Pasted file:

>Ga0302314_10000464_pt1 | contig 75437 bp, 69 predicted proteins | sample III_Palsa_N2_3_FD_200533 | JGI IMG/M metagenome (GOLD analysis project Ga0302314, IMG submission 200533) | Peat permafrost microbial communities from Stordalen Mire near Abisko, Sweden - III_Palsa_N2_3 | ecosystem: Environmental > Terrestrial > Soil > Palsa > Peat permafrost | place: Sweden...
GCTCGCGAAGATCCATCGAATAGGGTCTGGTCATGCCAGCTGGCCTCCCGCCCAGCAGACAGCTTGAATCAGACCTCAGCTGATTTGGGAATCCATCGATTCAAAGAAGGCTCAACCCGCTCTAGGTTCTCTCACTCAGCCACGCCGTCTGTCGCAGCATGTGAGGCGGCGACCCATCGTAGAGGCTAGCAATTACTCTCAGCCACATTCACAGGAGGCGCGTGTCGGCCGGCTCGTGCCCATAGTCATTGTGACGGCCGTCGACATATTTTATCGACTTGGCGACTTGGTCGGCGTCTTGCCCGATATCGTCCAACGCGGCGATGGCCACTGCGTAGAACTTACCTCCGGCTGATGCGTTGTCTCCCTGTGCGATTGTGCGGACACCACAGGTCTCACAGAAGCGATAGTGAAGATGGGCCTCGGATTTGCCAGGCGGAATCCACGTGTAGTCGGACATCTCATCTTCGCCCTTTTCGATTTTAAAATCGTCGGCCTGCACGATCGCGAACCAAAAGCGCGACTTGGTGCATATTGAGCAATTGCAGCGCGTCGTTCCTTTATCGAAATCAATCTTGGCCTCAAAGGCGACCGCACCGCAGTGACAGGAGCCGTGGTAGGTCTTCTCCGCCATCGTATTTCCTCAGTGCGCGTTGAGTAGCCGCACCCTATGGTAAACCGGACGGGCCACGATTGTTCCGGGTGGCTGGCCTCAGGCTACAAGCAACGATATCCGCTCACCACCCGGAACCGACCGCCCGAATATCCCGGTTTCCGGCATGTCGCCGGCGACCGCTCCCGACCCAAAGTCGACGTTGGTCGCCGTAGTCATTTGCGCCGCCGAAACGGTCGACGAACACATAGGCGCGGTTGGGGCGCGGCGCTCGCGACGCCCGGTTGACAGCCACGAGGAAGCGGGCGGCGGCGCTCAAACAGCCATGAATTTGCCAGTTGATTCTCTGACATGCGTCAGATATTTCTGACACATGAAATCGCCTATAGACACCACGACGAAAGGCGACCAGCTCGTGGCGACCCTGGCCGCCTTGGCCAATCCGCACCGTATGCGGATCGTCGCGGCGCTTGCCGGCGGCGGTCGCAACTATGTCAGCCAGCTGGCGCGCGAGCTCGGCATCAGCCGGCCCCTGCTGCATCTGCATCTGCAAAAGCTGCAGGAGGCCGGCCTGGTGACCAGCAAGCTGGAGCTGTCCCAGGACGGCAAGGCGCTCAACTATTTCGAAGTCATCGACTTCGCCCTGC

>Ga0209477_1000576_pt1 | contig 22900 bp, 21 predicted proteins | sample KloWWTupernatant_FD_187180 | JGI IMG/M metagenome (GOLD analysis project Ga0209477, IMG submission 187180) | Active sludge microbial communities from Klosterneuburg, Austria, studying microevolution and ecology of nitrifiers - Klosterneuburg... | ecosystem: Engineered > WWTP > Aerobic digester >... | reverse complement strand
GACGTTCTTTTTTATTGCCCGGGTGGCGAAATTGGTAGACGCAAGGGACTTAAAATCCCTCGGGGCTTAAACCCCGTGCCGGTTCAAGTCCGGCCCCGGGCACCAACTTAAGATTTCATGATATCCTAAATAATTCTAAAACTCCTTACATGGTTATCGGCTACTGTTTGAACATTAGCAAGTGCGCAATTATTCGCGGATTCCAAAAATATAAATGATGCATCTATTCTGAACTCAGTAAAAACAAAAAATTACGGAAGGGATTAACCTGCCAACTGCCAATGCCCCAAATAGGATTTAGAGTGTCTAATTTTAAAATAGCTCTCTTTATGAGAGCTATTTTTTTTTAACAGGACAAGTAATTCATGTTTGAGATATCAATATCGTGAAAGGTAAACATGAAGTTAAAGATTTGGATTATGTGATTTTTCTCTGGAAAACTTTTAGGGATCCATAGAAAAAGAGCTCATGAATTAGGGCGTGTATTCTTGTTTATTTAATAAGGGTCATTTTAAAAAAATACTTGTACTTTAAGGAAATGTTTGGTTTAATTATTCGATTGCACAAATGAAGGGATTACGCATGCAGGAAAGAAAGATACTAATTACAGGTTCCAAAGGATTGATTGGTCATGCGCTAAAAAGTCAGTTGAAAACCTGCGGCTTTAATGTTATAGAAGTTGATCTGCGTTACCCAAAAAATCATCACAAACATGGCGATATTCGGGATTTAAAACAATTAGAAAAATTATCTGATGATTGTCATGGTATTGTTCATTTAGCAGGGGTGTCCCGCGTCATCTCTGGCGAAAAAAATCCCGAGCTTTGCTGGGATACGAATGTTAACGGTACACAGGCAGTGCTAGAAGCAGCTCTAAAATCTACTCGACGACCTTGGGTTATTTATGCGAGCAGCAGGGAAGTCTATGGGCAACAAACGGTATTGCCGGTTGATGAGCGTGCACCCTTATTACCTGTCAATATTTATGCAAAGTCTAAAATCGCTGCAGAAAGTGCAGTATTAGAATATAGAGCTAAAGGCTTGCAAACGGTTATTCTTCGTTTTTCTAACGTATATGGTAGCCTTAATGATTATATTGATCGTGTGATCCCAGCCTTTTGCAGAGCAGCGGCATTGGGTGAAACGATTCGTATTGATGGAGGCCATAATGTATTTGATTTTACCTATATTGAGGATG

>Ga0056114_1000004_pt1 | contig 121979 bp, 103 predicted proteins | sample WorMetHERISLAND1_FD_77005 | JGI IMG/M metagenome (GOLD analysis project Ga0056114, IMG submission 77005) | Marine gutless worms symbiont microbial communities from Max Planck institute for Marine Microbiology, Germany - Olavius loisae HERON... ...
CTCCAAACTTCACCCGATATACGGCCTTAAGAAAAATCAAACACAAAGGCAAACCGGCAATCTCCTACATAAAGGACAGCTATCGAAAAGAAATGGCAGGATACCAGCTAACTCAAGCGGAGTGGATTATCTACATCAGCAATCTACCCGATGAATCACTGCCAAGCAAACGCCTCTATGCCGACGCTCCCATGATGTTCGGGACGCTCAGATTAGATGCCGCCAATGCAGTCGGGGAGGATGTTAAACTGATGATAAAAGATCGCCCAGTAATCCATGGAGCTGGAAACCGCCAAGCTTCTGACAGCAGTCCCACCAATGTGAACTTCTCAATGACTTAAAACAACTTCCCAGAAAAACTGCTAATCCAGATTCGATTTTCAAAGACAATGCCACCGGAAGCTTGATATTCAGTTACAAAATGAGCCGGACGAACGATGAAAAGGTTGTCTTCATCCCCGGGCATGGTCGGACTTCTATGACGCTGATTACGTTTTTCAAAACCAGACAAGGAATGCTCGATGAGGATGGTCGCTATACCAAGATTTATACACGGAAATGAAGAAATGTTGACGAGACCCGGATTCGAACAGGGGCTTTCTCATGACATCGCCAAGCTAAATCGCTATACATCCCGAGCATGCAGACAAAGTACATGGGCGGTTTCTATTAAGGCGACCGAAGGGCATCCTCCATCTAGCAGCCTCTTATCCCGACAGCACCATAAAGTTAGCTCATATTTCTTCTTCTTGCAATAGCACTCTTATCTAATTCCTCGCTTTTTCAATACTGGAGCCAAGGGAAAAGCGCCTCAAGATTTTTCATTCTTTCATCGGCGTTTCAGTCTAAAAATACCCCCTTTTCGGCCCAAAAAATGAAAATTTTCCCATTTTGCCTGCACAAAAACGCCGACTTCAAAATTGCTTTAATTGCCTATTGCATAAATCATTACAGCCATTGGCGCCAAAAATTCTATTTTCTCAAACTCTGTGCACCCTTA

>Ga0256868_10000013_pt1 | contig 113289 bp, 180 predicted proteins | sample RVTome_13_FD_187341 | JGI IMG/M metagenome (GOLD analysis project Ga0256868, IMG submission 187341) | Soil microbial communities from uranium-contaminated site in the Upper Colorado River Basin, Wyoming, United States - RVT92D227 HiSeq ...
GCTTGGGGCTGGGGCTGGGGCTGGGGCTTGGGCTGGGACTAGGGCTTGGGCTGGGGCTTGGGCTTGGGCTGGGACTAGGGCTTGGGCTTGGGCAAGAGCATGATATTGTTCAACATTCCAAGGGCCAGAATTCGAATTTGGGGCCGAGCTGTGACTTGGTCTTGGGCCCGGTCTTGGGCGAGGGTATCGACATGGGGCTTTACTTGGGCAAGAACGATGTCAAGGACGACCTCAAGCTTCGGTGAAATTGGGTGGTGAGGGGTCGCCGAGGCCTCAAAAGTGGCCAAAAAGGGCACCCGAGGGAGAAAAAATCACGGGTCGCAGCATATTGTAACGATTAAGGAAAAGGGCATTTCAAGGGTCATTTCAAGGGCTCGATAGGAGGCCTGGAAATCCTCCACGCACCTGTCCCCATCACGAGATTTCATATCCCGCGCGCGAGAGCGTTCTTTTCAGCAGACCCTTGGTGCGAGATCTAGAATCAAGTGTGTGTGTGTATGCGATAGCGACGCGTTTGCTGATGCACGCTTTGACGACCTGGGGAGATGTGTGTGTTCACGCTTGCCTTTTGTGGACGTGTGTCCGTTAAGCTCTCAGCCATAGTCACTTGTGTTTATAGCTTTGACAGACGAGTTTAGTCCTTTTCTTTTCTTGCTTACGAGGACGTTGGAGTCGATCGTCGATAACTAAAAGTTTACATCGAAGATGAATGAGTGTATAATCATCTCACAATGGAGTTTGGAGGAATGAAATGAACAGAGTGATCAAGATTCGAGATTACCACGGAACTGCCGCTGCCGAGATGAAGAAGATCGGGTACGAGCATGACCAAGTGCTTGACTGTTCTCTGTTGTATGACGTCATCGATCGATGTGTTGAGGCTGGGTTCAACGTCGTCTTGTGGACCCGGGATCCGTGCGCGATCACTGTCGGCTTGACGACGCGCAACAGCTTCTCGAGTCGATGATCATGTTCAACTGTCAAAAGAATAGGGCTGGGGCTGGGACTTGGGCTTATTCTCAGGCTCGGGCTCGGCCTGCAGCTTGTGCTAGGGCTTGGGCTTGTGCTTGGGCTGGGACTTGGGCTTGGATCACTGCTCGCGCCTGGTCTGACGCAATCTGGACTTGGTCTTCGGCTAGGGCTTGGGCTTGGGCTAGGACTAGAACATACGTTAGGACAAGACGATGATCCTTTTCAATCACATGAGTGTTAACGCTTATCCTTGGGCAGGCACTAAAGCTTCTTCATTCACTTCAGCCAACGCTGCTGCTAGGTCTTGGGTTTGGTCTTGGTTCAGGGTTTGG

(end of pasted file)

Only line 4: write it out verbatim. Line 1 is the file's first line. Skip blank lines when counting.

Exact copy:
GACGTTCTTTTTTATTGCCCGGGTGGCGAAATTGGTAGACGCAAGGGACTTAAAATCCCTCGGGGCTTAAACCCCGTGCCGGTTCAAGTCCGGCCCCGGGCACCAACTTAAGATTTCATGATATCCTAAATAATTCTAAAACTCCTTACATGGTTATCGGCTACTGTTTGAACATTAGCAAGTGCGCAATTATTCGCGGATTCCAAAAATATAAATGATGCATCTATTCTGAACTCAGTAAAAACAAAAAATTACGGAAGGGATTAACCTGCCAACTGCCAATGCCCCAAATAGGATTTAGAGTGTCTAATTTTAAAATAGCTCTCTTTATGAGAGCTATTTTTTTTTAACAGGACAAGTAATTCATGTTTGAGATATCAATATCGTGAAAGGTAAACATGAAGTTAAAGATTTGGATTATGTGATTTTTCTCTGGAAAACTTTTAGGGATCCATAGAAAAAGAGCTCATGAATTAGGGCGTGTATTCTTGTTTATTTAATAAGGGTCATTTTAAAAAAATACTTGTACTTTAAGGAAATGTTTGGTTTAATTATTCGATTGCACAAATGAAGGGATTACGCATGCAGGAAAGAAAGATACTAATTACAGGTTCCAAAGGATTGATTGGTCATGCGCTAAAAAGTCAGTTGAAAACCTGCGGCTTTAATGTTATAGAAGTTGATCTGCGTTACCCAAAAAATCATCACAAACATGGCGATATTCGGGATTTAAAACAATTAGAAAAATTATCTGATGATTGTCATGGTATTGTTCATTTAGCAGGGGTGTCCCGCGTCATCTCTGGCGAAAAAAATCCCGAGCTTTGCTGGGATACGAATGTTAACGGTACACAGGCAGTGCTAGAAGCAGCTCTAAAATCTACTCGACGACCTTGGGTTATTTATGCGAGCAGCAGGGAAGTCTATGGGCAACAAACGGTATTGCCGGTTGATGAGCGTGCACCCTTATTACCTGTCAATATTTATGCAAAGTCTAAAATCGCTGCAGAAAGTGCAGTATTAGAATATAGAGCTAAAGGCTTGCAAACGGTTATTCTTCGTTTTTCTAACGTATATGGTAGCCTTAATGATTATATTGATCGTGTGATCCCAGCCTTTTGCAGAGCAGCGGCATTGGGTGAAACGATTCGTATTGATGGAGGCCATAATGTATTTGATTTTACCTATATTGAGGATG